© The Author(s) 2018. The hydration/dehydration cycling of the membrane during the fuel cell operation and the resulting mechanical stress are in part responsible for the mechanical failures of a polymer electrolyte membrane. To thoroughly investigate the mechanical behaviors of the membrane under in-situ cyclic conditions, in this paper, we have interfaced a comprehensive two-dimensional transient fuel cell transport model with a viscoelastic-plastic membrane mechanical model. The transport model is used to produce the spatiotemporal profiles of membrane water content and temperature in an operating cell, which are then sent to the membrane mechanical model to calculate the mechanical parameters of interest. This provides the extended capability of studying the membrane mechanical response under in-situ conditions, which was not possible with the original mechanical model. The effects of cycling relative humidity and voltage and current at different temperatures on the membrane stresses are studied using the coupled model. It is found that the location of maximum in-plane tensile stress can vary significantly with the operating temperature during voltage cycling, whereas the highest in-plane compressive stress occurs under the land for all cases, particularly near the cathode. The simulation results confirm the need for coupling the two models to capture comprehensive transport phenomena in studying the membrane mechanical behaviors, and represent an important step toward improved understanding of various synergistic mechanical failure mechanisms that affect the membrane in an operating fuel cell.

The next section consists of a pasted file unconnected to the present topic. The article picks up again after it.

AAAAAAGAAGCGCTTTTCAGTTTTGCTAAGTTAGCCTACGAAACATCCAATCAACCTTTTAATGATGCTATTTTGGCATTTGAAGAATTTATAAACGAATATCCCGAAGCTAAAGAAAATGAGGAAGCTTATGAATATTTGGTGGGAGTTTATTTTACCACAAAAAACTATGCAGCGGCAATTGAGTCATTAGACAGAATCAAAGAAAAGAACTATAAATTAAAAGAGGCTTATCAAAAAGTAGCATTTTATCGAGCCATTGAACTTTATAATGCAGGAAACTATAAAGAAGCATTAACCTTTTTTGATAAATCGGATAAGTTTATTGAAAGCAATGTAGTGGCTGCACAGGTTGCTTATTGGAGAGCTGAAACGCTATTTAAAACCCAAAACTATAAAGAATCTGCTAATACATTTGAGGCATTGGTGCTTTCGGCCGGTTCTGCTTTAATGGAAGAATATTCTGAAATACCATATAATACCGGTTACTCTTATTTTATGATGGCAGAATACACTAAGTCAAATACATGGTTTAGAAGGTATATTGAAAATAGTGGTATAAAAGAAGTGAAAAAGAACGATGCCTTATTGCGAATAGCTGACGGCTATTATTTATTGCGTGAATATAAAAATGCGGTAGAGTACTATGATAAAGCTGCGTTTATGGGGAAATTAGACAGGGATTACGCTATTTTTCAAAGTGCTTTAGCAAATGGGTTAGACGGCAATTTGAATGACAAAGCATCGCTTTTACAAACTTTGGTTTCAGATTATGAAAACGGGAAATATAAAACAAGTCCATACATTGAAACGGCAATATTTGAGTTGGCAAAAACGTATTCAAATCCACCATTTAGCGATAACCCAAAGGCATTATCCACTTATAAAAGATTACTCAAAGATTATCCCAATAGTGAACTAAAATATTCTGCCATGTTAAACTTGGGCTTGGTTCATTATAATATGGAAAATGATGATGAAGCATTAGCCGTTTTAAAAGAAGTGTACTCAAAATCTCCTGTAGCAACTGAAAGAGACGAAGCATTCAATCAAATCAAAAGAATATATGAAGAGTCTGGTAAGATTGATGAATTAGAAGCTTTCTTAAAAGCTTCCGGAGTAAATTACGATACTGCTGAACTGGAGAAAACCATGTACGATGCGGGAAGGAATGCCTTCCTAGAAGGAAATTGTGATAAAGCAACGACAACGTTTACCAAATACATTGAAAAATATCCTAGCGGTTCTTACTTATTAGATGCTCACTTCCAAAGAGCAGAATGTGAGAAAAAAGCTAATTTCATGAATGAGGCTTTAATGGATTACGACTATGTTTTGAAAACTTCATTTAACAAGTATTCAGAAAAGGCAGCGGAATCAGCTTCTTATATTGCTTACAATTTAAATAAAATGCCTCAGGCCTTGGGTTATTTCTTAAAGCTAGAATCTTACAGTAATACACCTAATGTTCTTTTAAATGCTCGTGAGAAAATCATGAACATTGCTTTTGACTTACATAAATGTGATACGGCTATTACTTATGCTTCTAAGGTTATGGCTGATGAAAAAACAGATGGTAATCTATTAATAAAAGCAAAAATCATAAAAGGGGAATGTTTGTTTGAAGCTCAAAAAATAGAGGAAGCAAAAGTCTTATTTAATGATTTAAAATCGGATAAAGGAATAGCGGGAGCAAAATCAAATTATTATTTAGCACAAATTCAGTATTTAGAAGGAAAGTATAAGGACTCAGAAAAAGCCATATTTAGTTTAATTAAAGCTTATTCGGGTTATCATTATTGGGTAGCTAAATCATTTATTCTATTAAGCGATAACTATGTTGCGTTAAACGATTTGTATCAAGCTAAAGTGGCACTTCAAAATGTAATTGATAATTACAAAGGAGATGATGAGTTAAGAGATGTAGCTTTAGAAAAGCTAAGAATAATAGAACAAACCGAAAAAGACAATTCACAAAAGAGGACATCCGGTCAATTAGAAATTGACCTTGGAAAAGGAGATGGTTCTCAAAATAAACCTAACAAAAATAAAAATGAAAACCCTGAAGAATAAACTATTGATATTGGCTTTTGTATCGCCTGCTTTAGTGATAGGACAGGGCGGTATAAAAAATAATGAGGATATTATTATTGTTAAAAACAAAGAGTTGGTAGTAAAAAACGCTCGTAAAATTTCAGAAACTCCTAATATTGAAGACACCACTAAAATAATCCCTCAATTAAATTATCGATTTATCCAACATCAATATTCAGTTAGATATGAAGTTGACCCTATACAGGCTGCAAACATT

Hasan, M., Goshtasbi, A., Chen, J., Santare, M. H., & Ersal, T. (2018). Model-Based Analysis of PFSA Membrane Mechanical Response to Relative Humidity and Load Cycling in PEM Fuel Cells. Journal of The Electrochemical Society, 165(6), F3359–F3372. https://doi.org/10.1149/2.0371806jes